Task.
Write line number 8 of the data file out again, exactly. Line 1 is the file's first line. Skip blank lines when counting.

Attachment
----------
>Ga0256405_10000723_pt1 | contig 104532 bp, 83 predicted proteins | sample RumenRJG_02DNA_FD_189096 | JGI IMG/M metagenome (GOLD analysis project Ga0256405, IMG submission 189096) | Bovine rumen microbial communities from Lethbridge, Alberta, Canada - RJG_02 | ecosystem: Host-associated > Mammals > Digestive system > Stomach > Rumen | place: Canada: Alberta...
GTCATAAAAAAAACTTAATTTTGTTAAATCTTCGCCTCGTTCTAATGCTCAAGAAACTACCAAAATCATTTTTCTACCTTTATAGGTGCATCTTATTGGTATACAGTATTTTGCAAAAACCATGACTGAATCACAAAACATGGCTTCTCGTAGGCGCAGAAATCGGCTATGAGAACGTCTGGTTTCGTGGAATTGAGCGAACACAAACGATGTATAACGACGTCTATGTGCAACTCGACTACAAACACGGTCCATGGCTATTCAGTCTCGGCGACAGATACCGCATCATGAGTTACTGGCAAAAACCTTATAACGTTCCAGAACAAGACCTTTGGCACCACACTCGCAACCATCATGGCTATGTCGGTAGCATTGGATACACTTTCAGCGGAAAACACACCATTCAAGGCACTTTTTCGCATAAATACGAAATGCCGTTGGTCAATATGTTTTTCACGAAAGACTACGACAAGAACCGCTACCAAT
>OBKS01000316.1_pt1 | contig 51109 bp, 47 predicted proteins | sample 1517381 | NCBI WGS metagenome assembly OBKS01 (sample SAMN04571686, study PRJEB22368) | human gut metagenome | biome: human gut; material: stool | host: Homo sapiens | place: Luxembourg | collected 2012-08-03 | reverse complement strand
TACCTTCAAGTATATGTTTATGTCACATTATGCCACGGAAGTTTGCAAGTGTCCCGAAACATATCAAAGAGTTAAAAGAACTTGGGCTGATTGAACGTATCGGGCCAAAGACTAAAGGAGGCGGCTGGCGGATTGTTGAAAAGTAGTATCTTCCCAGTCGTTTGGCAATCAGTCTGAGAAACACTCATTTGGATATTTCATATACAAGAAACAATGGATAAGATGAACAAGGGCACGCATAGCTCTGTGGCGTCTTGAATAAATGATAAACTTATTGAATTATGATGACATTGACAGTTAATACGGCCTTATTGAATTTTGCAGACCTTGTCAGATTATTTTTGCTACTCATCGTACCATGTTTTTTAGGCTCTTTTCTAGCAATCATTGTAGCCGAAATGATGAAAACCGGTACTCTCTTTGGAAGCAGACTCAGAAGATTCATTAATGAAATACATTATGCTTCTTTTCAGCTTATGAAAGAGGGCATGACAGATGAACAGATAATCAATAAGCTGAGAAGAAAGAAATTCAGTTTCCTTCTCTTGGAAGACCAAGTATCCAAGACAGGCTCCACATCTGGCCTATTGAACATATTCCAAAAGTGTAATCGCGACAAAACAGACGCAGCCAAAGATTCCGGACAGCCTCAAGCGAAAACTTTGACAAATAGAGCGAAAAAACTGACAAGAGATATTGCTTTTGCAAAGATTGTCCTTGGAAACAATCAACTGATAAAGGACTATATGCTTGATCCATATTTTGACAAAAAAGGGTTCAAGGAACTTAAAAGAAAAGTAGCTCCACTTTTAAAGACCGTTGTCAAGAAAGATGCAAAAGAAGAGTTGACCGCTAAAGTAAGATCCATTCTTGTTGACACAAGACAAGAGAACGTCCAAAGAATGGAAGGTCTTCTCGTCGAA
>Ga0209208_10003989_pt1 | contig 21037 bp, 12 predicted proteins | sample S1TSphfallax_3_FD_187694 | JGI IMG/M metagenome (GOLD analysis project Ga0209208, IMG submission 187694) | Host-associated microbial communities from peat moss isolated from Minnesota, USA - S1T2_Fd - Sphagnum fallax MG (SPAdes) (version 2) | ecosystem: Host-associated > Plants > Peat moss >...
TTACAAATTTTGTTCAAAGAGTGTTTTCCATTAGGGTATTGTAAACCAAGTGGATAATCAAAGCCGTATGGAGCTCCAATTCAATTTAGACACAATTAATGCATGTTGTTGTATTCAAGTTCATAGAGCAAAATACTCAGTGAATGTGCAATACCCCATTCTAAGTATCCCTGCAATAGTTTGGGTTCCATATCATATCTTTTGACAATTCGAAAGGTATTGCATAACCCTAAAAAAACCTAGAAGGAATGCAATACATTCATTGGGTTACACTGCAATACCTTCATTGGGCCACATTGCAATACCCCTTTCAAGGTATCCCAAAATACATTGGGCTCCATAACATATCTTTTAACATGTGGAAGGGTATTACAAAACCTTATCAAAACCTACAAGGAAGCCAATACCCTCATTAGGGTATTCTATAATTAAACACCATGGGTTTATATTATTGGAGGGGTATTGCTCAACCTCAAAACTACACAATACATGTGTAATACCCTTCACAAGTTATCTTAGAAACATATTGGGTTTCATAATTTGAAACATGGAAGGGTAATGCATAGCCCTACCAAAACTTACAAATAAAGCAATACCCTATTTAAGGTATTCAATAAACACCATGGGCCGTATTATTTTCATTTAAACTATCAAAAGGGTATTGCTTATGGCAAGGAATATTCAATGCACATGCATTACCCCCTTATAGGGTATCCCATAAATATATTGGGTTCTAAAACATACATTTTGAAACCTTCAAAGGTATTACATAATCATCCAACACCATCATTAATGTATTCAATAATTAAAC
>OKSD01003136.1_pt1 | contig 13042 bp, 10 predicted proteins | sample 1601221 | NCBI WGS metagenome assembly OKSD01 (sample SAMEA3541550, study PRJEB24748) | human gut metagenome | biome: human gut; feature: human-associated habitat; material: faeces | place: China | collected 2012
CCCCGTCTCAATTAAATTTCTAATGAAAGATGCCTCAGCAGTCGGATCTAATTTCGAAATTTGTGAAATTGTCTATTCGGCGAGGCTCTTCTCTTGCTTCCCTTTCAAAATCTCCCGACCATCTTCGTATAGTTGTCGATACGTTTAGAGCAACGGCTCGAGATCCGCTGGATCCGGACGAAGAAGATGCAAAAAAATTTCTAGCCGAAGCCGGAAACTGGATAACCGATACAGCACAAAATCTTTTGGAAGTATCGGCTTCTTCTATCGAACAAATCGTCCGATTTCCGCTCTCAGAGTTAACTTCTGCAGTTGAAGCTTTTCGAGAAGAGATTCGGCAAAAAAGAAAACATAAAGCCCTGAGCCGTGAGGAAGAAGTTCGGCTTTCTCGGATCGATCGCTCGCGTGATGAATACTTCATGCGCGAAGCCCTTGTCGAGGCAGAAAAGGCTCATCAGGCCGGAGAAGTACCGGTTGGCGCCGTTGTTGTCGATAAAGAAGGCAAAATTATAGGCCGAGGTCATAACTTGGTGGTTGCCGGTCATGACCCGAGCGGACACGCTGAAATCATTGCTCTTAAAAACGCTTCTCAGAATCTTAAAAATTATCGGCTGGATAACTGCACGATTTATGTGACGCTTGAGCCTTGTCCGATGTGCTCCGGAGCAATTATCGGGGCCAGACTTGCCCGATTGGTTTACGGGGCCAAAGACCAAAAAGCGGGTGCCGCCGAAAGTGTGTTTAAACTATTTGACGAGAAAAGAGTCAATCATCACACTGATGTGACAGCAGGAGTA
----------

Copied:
CCCCGTCTCAATTAAATTTCTAATGAAAGATGCCTCAGCAGTCGGATCTAATTTCGAAATTTGTGAAATTGTCTATTCGGCGAGGCTCTTCTCTTGCTTCCCTTTCAAAATCTCCCGACCATCTTCGTATAGTTGTCGATACGTTTAGAGCAACGGCTCGAGATCCGCTGGATCCGGACGAAGAAGATGCAAAAAAATTTCTAGCCGAAGCCGGAAACTGGATAACCGATACAGCACAAAATCTTTTGGAAGTATCGGCTTCTTCTATCGAACAAATCGTCCGATTTCCGCTCTCAGAGTTAACTTCTGCAGTTGAAGCTTTTCGAGAAGAGATTCGGCAAAAAAGAAAACATAAAGCCCTGAGCCGTGAGGAAGAAGTTCGGCTTTCTCGGATCGATCGCTCGCGTGATGAATACTTCATGCGCGAAGCCCTTGTCGAGGCAGAAAAGGCTCATCAGGCCGGAGAAGTACCGGTTGGCGCCGTTGTTGTCGATAAAGAAGGCAAAATTATAGGCCGAGGTCATAACTTGGTGGTTGCCGGTCATGACCCGAGCGGACACGCTGAAATCATTGCTCTTAAAAACGCTTCTCAGAATCTTAAAAATTATCGGCTGGATAACTGCACGATTTATGTGACGCTTGAGCCTTGTCCGATGTGCTCCGGAGCAATTATCGGGGCCAGACTTGCCCGATTGGTTTACGGGGCCAAAGACCAAAAAGCGGGTGCCGCCGAAAGTGTGTTTAAACTATTTGACGAGAAAAGAGTCAATCATCACACTGATGTGACAGCAGGAGTA